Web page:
Since I am quite SEO mad, I also consistently built new websites to test, learn and grow new sources of revenue. Back in 2016, I built a website about interesting foods around the world after spotting a few SEO gaps in the market, and that took off quite quickly. I also love to travel and try new foods from different cultures, so that really helped, but it was the knowledge of SEO that really allowed it to become a reliable source of income.

What advice would you give to someone who’s thinking about nomading?

My biggest piece of advice is to have a solid plan for making money before you leave. Remember that working online is what you will spend a lot of your time doing. It’s not all just fun and travel, so make sure to put in the effort to set up your income streams beforehand. You will enjoy it more if you feel like you have a reliable plan in place for keeping yourself afloat.

Meeting people is easiest in places with coworking spaces and nomad communities, so if you thrive in social situations, definitely head to places like Canggu, Chiang Mai, Koh Lanta, Tulum, or Medellin.

What are the 2-3 favorite places where you’ve lived/traveled to and why?

My absolutely favourite place in the world has to be New Zealand. It’s an absolute wonderland of awe-inspiring landscapes and geological features – mountains, glaciers, lakes, volcanoes, caves, beaches, hot springs, geysers, rolling countryside, and so much more. Although it’s not as easy to work from there!

In terms of properly living the nomad lifestyle, Canggu in Bali has to be the absolute best. There are so many like-minded people, coworking spaces, great bars, excellent food, strong internet, and amazing places to explore. It’s super cheap, too. You can live a really good lifestyle without breaking the bank (but remember that wages are low in Indonesia, so be sure to be generous with tips and respect the locals who make the privileged experience possible).

What is unique about the way you travel, and what advice do you have for someone who wants to travel with a similar style?

I’m very lucky with what I do since I’m self-employed, I can work as much or as little as I like. This means I could do inhibited travel for weeks, then work for a couple of months in a spot like Bali and travel again for a few more weeks.

When I travelled to New Zealand, I was able to take virtually a month off just to be able to travel properly. I did this by selling high-value services that can be delivered in 1-2 days. This means that I could book a hotel for a day, get my head down and earn enough money to keep me going for three more weeks.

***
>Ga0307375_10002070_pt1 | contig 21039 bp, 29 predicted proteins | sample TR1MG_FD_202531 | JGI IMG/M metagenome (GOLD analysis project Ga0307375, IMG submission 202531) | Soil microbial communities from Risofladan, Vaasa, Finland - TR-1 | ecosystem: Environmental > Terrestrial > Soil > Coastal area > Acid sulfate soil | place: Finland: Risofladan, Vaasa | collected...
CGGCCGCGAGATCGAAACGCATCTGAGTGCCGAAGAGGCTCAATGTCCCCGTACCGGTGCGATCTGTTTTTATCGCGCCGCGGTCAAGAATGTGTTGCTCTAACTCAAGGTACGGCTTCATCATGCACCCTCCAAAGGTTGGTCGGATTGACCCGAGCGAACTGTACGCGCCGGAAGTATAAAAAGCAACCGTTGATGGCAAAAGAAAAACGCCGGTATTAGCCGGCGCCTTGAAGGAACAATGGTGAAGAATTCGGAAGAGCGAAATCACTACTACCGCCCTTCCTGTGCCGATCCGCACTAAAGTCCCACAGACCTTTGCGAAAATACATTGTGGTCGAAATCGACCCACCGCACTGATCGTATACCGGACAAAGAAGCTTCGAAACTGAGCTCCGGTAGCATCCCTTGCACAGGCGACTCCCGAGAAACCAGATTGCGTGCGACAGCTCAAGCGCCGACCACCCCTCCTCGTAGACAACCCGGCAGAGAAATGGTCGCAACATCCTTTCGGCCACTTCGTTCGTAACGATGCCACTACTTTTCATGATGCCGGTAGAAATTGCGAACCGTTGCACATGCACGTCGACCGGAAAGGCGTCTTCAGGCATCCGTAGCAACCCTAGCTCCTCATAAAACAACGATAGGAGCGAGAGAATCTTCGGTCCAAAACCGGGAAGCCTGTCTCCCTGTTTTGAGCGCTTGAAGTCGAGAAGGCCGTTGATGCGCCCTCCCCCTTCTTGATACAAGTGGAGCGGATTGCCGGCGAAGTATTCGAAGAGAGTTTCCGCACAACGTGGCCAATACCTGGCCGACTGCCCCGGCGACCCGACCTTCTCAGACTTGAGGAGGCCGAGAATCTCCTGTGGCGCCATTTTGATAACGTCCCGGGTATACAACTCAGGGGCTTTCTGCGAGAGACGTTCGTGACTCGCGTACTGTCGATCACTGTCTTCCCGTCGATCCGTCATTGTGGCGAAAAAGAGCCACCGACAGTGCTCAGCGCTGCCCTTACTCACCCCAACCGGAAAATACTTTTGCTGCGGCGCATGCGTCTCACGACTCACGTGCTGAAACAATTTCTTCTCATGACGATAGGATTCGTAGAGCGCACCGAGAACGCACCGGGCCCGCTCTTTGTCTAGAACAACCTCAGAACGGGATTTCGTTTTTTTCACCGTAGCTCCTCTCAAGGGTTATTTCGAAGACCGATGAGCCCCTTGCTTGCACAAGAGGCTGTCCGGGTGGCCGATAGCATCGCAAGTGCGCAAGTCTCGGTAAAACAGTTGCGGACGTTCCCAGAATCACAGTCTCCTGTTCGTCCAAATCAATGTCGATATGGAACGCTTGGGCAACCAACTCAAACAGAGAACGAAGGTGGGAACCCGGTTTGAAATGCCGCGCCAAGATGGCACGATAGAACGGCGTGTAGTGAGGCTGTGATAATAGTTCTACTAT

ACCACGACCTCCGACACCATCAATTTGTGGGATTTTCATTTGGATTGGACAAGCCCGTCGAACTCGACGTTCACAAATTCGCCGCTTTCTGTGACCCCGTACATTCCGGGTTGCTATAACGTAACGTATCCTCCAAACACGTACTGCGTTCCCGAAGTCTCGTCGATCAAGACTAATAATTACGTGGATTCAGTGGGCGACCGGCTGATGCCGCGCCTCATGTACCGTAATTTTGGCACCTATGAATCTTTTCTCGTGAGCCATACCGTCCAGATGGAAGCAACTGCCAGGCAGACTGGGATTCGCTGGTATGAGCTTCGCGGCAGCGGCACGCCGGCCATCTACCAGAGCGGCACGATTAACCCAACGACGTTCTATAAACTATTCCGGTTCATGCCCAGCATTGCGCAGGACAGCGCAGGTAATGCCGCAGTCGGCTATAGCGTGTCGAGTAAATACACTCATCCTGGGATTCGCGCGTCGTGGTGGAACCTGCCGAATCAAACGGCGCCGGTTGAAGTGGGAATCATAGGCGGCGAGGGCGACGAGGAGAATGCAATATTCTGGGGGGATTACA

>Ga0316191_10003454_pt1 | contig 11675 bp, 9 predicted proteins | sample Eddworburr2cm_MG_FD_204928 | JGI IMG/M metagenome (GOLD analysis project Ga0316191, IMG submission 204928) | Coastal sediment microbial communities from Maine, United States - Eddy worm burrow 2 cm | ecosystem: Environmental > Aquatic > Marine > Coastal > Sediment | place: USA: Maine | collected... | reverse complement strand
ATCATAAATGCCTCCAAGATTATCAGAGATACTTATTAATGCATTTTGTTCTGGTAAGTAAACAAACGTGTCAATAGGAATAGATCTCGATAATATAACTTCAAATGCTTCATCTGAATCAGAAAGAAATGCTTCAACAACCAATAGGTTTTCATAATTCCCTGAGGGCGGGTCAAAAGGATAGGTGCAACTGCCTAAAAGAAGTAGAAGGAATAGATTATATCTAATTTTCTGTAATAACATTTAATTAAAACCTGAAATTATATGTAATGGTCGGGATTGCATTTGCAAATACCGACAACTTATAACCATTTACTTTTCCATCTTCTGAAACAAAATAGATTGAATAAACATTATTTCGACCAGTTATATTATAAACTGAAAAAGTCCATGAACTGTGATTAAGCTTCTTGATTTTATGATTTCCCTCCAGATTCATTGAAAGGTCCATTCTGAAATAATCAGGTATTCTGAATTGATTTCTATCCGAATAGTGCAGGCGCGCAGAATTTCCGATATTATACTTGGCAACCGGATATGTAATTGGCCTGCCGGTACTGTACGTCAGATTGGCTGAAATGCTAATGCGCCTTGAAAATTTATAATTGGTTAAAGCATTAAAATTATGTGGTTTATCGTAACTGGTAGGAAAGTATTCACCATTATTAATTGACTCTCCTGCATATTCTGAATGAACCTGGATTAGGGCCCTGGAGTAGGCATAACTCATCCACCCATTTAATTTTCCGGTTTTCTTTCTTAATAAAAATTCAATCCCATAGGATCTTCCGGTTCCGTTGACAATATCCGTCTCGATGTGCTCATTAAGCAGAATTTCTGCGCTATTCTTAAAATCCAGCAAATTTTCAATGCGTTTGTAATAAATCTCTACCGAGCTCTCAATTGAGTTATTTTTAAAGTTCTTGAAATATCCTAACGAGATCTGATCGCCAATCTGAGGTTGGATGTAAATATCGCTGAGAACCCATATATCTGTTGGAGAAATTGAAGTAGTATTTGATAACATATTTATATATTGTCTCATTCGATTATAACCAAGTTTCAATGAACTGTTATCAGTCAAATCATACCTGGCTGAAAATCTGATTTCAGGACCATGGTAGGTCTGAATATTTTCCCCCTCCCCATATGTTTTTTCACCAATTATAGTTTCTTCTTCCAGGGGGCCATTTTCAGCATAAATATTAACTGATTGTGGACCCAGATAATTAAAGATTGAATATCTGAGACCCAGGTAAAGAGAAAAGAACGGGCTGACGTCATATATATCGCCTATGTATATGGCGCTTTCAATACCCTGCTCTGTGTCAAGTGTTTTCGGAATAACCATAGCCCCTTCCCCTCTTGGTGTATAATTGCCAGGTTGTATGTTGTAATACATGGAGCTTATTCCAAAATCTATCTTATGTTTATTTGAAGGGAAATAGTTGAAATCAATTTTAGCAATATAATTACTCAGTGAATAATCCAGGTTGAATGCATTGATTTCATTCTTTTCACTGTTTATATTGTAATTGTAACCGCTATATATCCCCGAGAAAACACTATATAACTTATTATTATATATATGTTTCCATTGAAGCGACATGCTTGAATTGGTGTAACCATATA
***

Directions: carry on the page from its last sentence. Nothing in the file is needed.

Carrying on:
This style of travel is most suitable for those who are freelance or have passive income. If you own a business, like I do, I would recommend promoting high-value services that last anywhere from 1 day to 1 month. These services really kept me going and were a unique offering compared to competitors who prefer long-term clients.

What is one of your favorite travel stories/experiences?

There have been a lot, but I honestly think that going to less developed countries is a hundred times more eye-opening than any paradise like Bali. As much as I would prefer to stay long-term in Bali, I had the most overwhelming experiences in places like Myanmar and Laos.

In Myanmar, I had been staying in Inle Lake and was due to catch a 16-hour bus back to Yangon. Before getting on the bus, I must have eaten something dodgy, and the mountainous roads are very windy and undeveloped, which meant the first 2 hours of the journey were torture.

As soon as we got off the mountains, I asked the bus driver to pull over, and I took my bags off the bus and stood on the side of the road in some random town in the middle of the country. There was virtually no one around, much less anyone who spoke English! 

Eventually, I found a guy with a scooter and communicated through gestures about finding a hotel. I jumped on his scooter with my 60L backpack and rucksack, and we drove for miles before reaching a hotel, the only one around, who said they were fully booked as they were hosting a big family celebration.

I sat there dejected before they came back to me and said they do have a big family suite I could have, which I snapped up! After settling into the room, I could hear the humdrum of the whole family all singing and playing instruments outside the rooms (there must have been 70 or so people). I came outside, and they welcomed me to sit with them, drink beer and eat traditional Burmese food. No one could speak a word of English, but it was an amazing experience.

The next day I went to catch another bus, but I somehow ended up at the wrong bus stop, which meant the bus drove straight past me. I flagged down another man on a scooter (everyone is a taxi driver for the right price) and got him to follow the bus until it stopped, which it luckily did after another 10 miles through the windy mountain roads!